As time passes, cannabis has become a staple in the US. No longer are CBD and other cannabis compounds talked about in a negative tone. Public acceptance soars as states continue to legalize cannabis for different uses.
What many cannabis users may not be familiar with are other smokable herbs. People use these herbs for other purposes outside smoking, so they’re rarely highlighted. Those familiar like to mix these herbs with cannabis to maximize the benefits or stimulate entirely new effects.
Today, we’ll explore some of these herbs, including lavender, chamomile, jasmine, and more. Together, we’ll understand better what they offer and why people may mix herbs with cannabis.
Why Mix Herbs with Cannabis?
You can mix cannabis with several herbs to create new flavors, spice up the session, and promote new effects. People might do it for different reasons.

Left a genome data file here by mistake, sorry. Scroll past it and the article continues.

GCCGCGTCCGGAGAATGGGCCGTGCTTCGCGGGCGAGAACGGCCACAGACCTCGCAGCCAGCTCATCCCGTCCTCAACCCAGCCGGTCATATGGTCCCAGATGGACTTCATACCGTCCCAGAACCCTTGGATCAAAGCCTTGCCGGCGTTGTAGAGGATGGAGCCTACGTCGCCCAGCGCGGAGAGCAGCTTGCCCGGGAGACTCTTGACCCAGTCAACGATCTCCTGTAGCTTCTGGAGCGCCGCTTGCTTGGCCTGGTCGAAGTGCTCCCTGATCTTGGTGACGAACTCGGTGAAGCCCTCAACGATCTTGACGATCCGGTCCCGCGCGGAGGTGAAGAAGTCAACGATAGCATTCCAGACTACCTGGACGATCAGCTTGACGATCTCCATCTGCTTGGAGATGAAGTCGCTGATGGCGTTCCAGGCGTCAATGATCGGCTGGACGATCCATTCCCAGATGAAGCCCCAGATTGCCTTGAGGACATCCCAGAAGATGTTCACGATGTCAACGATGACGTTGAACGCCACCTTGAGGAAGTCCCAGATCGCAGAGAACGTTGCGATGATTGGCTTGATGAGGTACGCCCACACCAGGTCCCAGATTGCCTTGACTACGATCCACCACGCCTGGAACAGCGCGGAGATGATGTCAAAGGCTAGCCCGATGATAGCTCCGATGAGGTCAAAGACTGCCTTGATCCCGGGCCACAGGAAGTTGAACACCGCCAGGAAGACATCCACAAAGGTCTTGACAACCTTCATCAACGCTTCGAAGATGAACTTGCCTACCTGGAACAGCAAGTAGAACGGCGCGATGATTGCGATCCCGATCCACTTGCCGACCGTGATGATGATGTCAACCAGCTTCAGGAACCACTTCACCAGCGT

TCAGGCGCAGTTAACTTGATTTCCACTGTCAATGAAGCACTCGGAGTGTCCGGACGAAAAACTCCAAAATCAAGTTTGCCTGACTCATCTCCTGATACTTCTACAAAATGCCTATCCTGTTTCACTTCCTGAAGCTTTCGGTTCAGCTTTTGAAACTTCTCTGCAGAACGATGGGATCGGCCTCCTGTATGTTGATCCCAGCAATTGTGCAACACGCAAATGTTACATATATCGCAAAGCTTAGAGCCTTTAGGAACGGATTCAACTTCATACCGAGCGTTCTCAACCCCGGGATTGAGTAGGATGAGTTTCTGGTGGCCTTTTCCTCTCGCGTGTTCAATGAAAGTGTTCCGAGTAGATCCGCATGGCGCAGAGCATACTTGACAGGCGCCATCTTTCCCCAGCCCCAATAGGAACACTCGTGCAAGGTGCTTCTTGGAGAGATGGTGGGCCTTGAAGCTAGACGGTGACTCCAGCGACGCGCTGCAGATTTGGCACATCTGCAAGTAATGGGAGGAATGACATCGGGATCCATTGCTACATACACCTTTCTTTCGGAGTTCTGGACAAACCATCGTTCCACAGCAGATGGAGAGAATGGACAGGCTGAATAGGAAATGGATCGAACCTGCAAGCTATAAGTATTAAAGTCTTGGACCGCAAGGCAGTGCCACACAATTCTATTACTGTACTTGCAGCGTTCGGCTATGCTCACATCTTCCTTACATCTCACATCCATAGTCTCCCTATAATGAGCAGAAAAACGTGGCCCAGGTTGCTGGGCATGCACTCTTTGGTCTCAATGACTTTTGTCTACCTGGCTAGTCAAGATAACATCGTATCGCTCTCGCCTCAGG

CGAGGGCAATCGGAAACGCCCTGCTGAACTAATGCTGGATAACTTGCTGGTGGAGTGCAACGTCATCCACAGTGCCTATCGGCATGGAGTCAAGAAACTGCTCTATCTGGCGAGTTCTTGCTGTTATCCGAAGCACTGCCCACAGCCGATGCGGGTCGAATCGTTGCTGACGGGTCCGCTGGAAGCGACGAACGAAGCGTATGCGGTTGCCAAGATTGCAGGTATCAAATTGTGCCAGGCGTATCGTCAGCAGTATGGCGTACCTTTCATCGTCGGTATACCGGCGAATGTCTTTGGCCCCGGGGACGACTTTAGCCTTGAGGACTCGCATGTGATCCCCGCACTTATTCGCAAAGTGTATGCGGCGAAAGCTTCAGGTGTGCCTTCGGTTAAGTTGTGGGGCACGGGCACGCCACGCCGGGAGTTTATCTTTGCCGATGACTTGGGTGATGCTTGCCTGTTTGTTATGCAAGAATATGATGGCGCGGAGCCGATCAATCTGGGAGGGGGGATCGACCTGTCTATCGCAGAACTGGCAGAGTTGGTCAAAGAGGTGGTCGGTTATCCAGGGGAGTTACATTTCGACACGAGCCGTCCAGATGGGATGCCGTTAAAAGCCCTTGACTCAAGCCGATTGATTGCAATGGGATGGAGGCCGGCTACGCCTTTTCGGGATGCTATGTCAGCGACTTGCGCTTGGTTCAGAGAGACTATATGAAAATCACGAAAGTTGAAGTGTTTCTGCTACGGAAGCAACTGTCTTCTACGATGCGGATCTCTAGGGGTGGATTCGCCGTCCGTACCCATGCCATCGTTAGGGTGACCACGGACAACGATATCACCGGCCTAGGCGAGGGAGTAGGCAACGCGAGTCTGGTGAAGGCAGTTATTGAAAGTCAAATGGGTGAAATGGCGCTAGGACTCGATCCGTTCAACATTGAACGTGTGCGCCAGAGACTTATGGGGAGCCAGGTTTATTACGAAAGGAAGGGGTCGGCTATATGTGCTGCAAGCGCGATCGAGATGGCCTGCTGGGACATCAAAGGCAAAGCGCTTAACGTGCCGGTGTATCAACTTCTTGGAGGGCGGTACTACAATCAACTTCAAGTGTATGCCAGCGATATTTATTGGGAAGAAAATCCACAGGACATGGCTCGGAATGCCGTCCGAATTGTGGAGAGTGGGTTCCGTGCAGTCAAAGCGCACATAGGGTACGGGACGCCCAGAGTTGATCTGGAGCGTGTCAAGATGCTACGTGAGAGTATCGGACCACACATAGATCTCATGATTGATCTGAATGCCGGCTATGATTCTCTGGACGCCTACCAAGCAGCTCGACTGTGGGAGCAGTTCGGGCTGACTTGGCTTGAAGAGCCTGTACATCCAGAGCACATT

A few options even help to soothe some of the undesirable side effects that cannabis can produce, such as anxiety.
Regardless of personal reasons, several herbs blend well with cannabis. However, not all results will be the same for everyone. Remember that everyone’s experience varies.
Before we dive in, though, be sure you know where to get the best cannabis to mix these herbs with. We grow our flower through aquaponics by combining hydroponics and aquaculture. That means delightfully high-quality, pesticide-free, chemical-free, pure cannabis flower.
10 Best Herbs to Mix with Cannabis
We can group some herbs together because of their similar effects. However, they don’t all produce the same outcome. You might use one for sleep or stress issues – others you might use to deliver a much-needed energy boost.
The herbs below will give you a general idea of the possible benefits of mixing them. Let’s get started.
3 Herbs to Mix with Cannabis for Added Relaxation
Cannabis carries a reputation for helping users unwind and de-stress. The plant’s ability to stimulate relaxation is a big draw for users. Let’s look at herbs that pair with cannabis to heighten that relaxation side.